He resented Edgar for marrying Catherine, as he felt that if he hadn’t been degraded by Hindley he would have been able to marry her. Nelly claims that Heathcliff “[seemed] to hate,” Edgar even as a child and considered him, “as a rival.” (58). His eventual wish to seek revenge was a progression of their childhood rivalry that was only heightened by Edgar’s marriage to Catherine. Heathcliff began to take revenge on Edgar as soon as he returned to Wuthering Heights. He regularly visited Catherine, despite how much this bothered Edgar, as Nelly describes he, “grew pale with pure annoyance,” at Heathcliff’s mere presence (96).
Charles was 12 years old when he was taken out of school and sent to work in Warren's blacking factory and endured appalling conditions as well as loneliness and despair. He said that it was the most terrible time of his life and these experiences that he endured were written about in some of his work. Six months after being sent to Marshalsea, one of John Dickens's relatives died. He was left enough money in the will to pay off his debts and to leave prison. After three long years Charles was returned to school, but the experience and suffering he endured was never forgotten and later became fictionalised in two of his better-known novels “David Copperfield” and “Great Expectations”.
In Wuthering Heights, Emily Bronte tells the story of a love affair that takes place two times in the story; first with Heathcliff, Catherine, and Edgar and then with the next generation of children, Hareton, Cathy, and Linton. In the first generation there is the presence of love but there is also a strong underlying current of hate and the want for revenge. In the second generation there is no need for revenge and the affair is left to who can love who by their parents’ wishes. In the first generation Heathcliff has so much hate building up inside him that he loses the battle over Catherine to Edgar because he is too busy trying to scheme of ways to get back at Hindley. This loss is also accounted for by Catherine’s selfishness in her want to become a member of the Grange and to have live that sort of lifestyle.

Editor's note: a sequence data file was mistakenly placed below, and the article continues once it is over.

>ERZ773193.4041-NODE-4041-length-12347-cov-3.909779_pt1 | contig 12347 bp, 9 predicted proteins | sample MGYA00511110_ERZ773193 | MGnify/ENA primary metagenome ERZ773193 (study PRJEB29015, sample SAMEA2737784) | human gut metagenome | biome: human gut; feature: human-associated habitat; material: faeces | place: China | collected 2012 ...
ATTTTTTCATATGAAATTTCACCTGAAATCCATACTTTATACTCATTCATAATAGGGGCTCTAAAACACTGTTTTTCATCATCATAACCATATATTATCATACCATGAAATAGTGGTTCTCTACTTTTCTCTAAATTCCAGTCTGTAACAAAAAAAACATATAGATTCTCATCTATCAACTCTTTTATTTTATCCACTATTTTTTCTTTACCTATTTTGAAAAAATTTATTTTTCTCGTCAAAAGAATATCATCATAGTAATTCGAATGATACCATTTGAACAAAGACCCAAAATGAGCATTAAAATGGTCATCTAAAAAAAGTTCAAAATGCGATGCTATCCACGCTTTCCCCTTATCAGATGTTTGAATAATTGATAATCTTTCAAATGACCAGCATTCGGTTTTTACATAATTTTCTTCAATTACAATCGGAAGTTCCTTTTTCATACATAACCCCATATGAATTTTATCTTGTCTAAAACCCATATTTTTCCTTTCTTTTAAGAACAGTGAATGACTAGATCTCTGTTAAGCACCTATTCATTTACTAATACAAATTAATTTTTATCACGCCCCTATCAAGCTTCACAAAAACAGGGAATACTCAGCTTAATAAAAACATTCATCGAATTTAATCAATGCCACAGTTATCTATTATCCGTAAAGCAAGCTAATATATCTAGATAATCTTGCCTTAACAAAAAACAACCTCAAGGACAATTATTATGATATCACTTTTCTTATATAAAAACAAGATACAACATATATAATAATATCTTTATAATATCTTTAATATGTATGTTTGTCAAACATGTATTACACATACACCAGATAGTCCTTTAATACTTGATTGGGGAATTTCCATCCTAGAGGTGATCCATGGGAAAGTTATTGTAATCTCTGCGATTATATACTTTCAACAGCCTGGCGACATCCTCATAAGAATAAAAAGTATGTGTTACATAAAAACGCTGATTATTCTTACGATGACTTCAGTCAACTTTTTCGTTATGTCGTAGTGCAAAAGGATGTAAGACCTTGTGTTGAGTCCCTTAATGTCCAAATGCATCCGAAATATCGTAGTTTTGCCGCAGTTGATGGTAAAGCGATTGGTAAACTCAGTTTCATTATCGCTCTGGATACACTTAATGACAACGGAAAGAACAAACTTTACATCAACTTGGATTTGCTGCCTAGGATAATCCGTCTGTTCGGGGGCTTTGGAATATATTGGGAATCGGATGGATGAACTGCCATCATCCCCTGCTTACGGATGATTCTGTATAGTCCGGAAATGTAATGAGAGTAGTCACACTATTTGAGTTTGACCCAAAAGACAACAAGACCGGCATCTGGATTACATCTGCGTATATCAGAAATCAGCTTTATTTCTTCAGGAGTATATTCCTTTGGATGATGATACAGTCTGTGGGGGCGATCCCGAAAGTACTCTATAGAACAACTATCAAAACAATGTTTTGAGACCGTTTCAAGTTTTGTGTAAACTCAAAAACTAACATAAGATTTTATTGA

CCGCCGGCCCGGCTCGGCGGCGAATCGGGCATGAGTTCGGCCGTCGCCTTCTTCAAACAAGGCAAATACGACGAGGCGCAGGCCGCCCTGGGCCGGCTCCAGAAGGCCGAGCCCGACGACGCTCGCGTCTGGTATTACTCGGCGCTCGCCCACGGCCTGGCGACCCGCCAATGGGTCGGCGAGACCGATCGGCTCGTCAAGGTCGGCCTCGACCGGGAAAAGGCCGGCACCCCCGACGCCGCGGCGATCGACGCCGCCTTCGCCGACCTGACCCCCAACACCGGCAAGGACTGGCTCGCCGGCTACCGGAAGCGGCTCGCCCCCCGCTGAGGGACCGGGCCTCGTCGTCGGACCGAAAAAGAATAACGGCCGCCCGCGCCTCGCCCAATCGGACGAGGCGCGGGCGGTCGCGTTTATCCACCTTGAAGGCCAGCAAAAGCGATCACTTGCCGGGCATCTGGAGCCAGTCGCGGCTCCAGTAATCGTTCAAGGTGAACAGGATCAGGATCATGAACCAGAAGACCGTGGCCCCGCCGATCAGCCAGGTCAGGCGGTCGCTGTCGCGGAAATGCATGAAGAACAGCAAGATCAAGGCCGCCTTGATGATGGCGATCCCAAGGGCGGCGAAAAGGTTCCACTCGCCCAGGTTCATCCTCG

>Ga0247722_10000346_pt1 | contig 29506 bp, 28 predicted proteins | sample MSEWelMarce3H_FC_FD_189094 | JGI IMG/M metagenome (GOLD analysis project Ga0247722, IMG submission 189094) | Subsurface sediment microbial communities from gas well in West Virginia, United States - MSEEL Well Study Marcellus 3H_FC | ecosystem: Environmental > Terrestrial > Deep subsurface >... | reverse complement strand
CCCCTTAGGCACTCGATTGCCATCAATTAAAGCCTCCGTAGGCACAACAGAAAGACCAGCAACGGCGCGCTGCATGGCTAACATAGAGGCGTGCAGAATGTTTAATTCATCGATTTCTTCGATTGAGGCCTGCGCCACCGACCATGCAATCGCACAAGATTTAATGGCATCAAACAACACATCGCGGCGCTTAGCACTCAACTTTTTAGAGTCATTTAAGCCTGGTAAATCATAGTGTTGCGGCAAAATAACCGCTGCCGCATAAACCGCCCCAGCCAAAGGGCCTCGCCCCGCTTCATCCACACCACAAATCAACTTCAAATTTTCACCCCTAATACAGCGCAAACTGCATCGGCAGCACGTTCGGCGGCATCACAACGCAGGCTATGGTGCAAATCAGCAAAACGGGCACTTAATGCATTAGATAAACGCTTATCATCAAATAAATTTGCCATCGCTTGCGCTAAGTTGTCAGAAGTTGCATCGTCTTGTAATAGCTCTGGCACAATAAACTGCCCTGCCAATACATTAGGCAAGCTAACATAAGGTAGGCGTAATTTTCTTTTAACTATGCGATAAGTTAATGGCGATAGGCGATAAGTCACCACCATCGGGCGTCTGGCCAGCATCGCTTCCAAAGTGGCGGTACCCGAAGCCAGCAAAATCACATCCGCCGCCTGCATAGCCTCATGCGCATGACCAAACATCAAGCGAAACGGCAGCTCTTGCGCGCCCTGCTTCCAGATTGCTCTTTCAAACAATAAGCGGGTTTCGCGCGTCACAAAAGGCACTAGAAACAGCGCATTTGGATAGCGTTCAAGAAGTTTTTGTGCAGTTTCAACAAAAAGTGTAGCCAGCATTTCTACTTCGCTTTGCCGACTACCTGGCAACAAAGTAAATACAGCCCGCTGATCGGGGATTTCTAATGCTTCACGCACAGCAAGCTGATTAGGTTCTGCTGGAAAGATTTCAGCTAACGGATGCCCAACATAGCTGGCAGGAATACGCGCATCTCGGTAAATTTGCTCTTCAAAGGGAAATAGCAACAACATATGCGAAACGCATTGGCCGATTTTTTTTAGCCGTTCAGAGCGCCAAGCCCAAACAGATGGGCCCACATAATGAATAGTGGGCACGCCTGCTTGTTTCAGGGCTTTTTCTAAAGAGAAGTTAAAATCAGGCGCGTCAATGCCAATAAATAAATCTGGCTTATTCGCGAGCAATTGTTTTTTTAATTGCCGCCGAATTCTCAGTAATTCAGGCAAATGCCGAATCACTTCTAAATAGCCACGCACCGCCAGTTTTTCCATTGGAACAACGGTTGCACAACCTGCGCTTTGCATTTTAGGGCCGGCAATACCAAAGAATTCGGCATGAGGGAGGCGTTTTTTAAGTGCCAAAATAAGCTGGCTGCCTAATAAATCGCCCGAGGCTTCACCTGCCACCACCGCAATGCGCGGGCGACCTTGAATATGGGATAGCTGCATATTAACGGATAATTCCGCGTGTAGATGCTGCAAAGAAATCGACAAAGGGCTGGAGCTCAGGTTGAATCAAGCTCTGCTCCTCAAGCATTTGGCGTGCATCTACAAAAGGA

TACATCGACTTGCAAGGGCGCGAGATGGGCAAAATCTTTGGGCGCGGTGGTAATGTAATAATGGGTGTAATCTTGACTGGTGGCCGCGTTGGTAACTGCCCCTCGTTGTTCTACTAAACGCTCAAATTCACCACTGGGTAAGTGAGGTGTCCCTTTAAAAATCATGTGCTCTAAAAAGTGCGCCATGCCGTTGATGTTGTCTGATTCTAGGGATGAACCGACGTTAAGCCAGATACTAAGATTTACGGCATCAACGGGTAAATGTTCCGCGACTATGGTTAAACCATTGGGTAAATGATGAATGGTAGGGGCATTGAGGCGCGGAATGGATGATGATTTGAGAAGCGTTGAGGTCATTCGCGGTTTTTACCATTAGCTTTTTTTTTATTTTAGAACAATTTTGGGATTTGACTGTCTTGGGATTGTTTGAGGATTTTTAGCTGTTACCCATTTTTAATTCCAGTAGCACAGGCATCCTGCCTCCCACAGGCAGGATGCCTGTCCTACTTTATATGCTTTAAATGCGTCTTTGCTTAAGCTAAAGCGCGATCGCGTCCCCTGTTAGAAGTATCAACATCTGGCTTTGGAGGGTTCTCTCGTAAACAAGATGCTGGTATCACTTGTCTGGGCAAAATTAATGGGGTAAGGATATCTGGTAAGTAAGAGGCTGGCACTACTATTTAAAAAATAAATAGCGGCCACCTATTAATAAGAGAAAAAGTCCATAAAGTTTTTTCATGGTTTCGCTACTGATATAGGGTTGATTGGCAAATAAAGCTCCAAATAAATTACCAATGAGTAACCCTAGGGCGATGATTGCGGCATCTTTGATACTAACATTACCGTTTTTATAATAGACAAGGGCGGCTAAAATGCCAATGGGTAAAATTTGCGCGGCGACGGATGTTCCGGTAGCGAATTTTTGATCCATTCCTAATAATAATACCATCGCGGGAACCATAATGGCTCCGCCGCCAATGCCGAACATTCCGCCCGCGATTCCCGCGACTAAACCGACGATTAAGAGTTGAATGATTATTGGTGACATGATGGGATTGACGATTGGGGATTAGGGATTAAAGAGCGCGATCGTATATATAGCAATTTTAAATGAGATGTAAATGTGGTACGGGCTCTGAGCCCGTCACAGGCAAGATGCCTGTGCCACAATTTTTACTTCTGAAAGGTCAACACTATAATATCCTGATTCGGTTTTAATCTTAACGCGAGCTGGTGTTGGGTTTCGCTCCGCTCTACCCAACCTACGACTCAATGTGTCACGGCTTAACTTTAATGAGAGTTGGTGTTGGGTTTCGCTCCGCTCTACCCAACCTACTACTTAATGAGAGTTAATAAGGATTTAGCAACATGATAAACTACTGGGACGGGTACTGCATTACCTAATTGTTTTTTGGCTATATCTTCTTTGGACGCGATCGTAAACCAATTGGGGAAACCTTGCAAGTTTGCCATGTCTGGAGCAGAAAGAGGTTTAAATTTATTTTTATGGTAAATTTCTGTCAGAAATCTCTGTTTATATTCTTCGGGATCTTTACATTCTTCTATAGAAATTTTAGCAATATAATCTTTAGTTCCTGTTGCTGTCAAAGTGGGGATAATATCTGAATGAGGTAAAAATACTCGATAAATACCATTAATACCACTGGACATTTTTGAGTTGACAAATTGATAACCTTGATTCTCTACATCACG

Cathy can be used to represent Heathcliff’s greatest loss of love, not being able to spend his life with Catherine. Heathcliff first loses Catherine to Edgar, and then suffers from an even greater loss when Catherine dies and leaves him forever. Cathy’s existance is a constant reminder that Catherine is gone and all that is left of her is her daughter with Edgar. Heathcliff uses her in his ploys of revenge against her father, in his acquisition of the Grange, and forced her to marry and take care of the dying Linton alone. Heathcliff abused Cathy as Lockwood sees, “Heathcliff lifted his hand, and the speaker [Cathy] sprang to a safer distance, obviously acquainted with its weight” (Bronte 30).
Heathcliff is brought to live in Withering Heights by Mr. Earnshaw. He is merely an orphan, 14 year old, black gypsy child from Liverpool. He is introduced to the family as; “See here, wife! I was never so beaten with anything in my life: but you must e’en take it as a gift of God; though it’s as dark almost as if it came from the devil” (Bronte 71). Nevertheless, Heathcliff is rejected in his presentation to the family.